Members of all-female Shakespeare company Smooth Faced Gentlemen tell Olivia Luder about dipping into male characters, crying onstage and looking beyond a character’s sex…
While all-male Shakespeare productions and companies are nothing new, it is rarer that women get to play Shakespearean characters beyond their traditional remit. From the villainy of Lady Macbeth to the humour of Beatrice, no one is claiming that women don’t have any good parts in Shakespeare’s play. However, considering the treasure trove of the Bard’s male characters, it seems only fair the women get a chance to sink their teeth into more.
Luckily, alongside recent all-female productions at the Donmar Theatre and The Globe, Smooth Faced Gentlemen has stepped in to let the ladies snap up some of those cod-pieced parts. The only all-female Shakespeare company in the UK, it was established in March 2012 with its inaugural production of Romeo and Juliet winning Best Production at the 2012 Buxton Fringe. Back for another round on the festival circuit, it has taken its all-female production of Titus Andronicus to the Buxton Fringe and will be heading to the Edinburgh Festival Fringe. I sat down with co-founder and actor Ashlea Kaye, and actors Henri Marriam and Madeline Gould, to discuss moving beyond audience expectation and what lies beneath Titus’s gore.
Founded by Kaye alongside Michael Grady-Hall, Yaz Al-Shaater (Director of Titus) and Mariam Bell, the idea for a single-sex female company arrived during a debate on all-male companies and related female frustration in a Stratford-upon-Avon pub. “It kind of riled us a bit and then we said, ‘why not just do something about it? Stop moaning and do it,’” Kaye explained. The establishing ethos of the company stretched beyond women playing male roles, seeking to challenge audience expectation. “What we hoped with Romeo and Juliet,” Kaye said, “is that people would come in and be like ‘Oh it’s an all-female production,’ and leave and forget [that it was all-female]. And they did and that was what was great – it was all about the characters.” Marriam expanded further, “A lot of people, when we did Romeo and Juliet, assumed that we were turning all the parts female so it was like ‘Romea and Juliet’ or whatever, that kind of idea of ‘you can’t really play men’.”
Gould was intrigued by the audience’s need to ascribe a specific purpose to the company: “[What people] try to find out is what point we’re trying to make which I think is really interesting because there so many brilliant points you can make. I’m also like ‘you’re assuming that we’re trying to make a statement rather than just being a group of people who want to perform plays together performing a play!’.”
Titus Andronicus was chosen as Smooth Faced Gentlemen’s second production: “We literally sat there with the complete works of Shakespeare and went ‘Right, what do we want to do?” Kaye laughed. “We all went away and read them all, and Titus just sparkled to us.” The eponymous Roman General (played by Marriam), returns home from ten years of war with nearly all of his sons dead and the captured Queen of the Goths, Tamora (played by Goulde), in tow. In accordance with Roman tradition, he sacrifices one of Tamera’s sons to the gods. Tamora seeks revenge and soon the two embrace all manner of brutal violence until the play’s horrific end.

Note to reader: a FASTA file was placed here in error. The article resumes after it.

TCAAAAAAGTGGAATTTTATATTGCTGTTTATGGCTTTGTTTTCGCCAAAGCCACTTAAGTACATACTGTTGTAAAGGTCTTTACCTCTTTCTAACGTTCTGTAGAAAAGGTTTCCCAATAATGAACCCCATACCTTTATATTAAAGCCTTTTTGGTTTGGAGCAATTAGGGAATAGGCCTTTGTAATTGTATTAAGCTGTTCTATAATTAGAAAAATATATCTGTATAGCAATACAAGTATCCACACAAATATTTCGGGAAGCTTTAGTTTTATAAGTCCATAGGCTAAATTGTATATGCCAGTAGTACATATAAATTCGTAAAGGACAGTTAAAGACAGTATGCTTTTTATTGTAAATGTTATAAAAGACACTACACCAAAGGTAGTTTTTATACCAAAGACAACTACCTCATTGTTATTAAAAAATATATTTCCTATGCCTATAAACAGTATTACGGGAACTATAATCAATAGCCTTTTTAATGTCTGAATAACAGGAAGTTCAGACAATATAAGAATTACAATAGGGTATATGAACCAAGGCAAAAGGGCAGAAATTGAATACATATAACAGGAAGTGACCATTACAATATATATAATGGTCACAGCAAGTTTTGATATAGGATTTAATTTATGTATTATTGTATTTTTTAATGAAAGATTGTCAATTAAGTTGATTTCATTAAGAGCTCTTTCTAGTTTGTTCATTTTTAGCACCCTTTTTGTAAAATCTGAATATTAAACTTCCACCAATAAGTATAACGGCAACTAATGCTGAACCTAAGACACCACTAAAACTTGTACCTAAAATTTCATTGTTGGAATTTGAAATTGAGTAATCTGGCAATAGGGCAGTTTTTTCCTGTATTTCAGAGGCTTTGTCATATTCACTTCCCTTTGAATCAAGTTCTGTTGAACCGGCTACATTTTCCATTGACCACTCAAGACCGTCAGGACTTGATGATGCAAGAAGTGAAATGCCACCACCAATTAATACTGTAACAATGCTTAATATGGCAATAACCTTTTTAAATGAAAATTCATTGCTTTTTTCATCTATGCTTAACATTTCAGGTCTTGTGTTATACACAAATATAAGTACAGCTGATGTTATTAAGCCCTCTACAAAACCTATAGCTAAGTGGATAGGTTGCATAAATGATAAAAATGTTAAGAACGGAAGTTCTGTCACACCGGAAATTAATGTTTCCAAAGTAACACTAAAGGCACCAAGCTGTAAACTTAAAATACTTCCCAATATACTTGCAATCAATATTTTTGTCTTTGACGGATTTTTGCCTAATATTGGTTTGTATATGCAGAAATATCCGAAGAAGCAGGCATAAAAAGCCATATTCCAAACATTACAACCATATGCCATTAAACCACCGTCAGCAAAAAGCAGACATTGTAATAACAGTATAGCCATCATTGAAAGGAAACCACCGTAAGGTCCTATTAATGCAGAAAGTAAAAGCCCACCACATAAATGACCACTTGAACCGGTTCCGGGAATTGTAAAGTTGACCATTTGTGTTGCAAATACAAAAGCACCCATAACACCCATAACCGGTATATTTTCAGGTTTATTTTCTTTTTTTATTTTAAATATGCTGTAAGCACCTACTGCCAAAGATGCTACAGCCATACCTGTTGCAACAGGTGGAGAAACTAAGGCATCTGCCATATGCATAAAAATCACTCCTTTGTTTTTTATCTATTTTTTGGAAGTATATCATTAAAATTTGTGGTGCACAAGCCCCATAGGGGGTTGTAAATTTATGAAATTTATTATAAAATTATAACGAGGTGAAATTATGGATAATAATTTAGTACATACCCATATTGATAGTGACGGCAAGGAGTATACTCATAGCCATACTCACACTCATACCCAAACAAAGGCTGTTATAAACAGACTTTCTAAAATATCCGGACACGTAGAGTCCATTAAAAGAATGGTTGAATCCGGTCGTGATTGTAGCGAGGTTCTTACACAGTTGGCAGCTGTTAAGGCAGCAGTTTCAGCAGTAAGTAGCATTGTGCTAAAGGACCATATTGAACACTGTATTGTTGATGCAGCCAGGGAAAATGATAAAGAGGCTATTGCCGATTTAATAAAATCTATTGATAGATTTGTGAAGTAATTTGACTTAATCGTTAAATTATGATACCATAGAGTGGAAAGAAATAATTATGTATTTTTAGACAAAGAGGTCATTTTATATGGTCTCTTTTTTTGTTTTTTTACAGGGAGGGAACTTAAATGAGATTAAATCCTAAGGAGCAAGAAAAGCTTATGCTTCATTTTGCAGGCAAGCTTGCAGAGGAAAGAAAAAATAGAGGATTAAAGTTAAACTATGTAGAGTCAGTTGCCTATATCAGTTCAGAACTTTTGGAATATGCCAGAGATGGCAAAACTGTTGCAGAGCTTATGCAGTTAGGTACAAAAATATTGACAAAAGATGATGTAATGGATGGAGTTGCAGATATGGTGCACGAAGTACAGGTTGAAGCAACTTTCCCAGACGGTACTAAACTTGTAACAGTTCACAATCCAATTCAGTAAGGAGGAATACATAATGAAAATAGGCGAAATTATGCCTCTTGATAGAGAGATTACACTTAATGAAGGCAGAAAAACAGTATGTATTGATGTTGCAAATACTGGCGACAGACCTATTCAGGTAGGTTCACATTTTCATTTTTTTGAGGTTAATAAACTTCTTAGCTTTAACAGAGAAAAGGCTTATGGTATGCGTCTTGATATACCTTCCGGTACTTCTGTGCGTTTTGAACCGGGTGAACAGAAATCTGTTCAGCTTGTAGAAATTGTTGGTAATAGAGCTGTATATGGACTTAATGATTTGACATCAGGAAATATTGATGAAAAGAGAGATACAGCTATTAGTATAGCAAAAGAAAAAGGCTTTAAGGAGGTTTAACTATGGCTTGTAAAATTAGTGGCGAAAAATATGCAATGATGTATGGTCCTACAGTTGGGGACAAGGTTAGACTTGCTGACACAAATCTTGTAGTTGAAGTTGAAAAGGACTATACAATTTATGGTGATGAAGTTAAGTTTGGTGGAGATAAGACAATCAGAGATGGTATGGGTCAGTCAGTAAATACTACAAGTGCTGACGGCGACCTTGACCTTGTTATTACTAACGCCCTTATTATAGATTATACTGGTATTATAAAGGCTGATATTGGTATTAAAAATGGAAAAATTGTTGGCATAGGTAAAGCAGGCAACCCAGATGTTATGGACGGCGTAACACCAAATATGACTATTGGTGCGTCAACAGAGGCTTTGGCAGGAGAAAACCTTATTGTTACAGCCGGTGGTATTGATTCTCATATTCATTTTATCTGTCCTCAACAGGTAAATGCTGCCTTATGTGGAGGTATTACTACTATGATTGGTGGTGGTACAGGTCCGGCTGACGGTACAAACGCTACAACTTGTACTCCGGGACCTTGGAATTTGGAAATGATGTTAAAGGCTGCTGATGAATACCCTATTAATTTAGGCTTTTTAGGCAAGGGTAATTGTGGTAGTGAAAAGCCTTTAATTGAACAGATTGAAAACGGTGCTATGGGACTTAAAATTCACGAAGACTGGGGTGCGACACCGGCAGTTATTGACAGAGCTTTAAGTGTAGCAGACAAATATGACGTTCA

It is clear that the Smooth Faced Gentlemen are relishing rehearsing the Roman blood-fest. With four of the eight-person cast playing multiple roles, Kaye described the company’s approach to the material as “fast, fresh, fun and funny” and emphasised the need to “strip it down really quickly […] and just to keep this energy driving through.” The company seeks to keep a lively and engaging pace, as Gould explained: “I think the audience go with you when you approach it like that rather than going ‘nah, I’ll sit here and let men with beards boom at me’.”
When playing male characters, the cast found it important to not approach the characters in relation to their sex: “Titus, Marcus they spend a lot of time, going ‘oh I’m crying’,” Marriam explained, “They don’t care and I think it would be awkward to be like ‘oh wait, I have got to cry like a man’… It’s just about human experience”. Gould had a similar approach, wanting to find her way to the character through the text: “Playing Tamora, people have said to me ‘ice queen, warrior queen, king queen’ all these things, and so I already had in my head a picture of this person before I had really even read the play properly. But, it being an all-female cast, you are looking at it from a general relationship point of view […] it just makes you reassess what the part you’re playing is.”
Just as they explored characters beyond their sex, the production put aside gore to examine the reasoning behind the violence. “We’ve tried to make sure that the reasons matter,” Marriam said. “I mean, they might be fairly tenuous, but to the person that is inspiring the act of violence, they matter.” Far from being simply bloodthirsty and power-hungry, Gould asserts that “Titus and Tamora are motivated by their feelings for their children… If we’re going to pick a heart of the play, I think it’s about parenthood and what you would do for your children.”
Titus Andronicus looks to be an interesting production but as the Smooth Faced Gentlemen head into another successful summer, they should not be congratulated for their quality as an all-female company. Rather, it is for their merits as an intelligent and considered Shakespeare company whose cast just happens to consist of a single gender that their audiences should remember them.
Titus Andronicus will be at the Edinburgh Festival Fringe from 2-24 August. For more information and tickets visit the EdFringe website.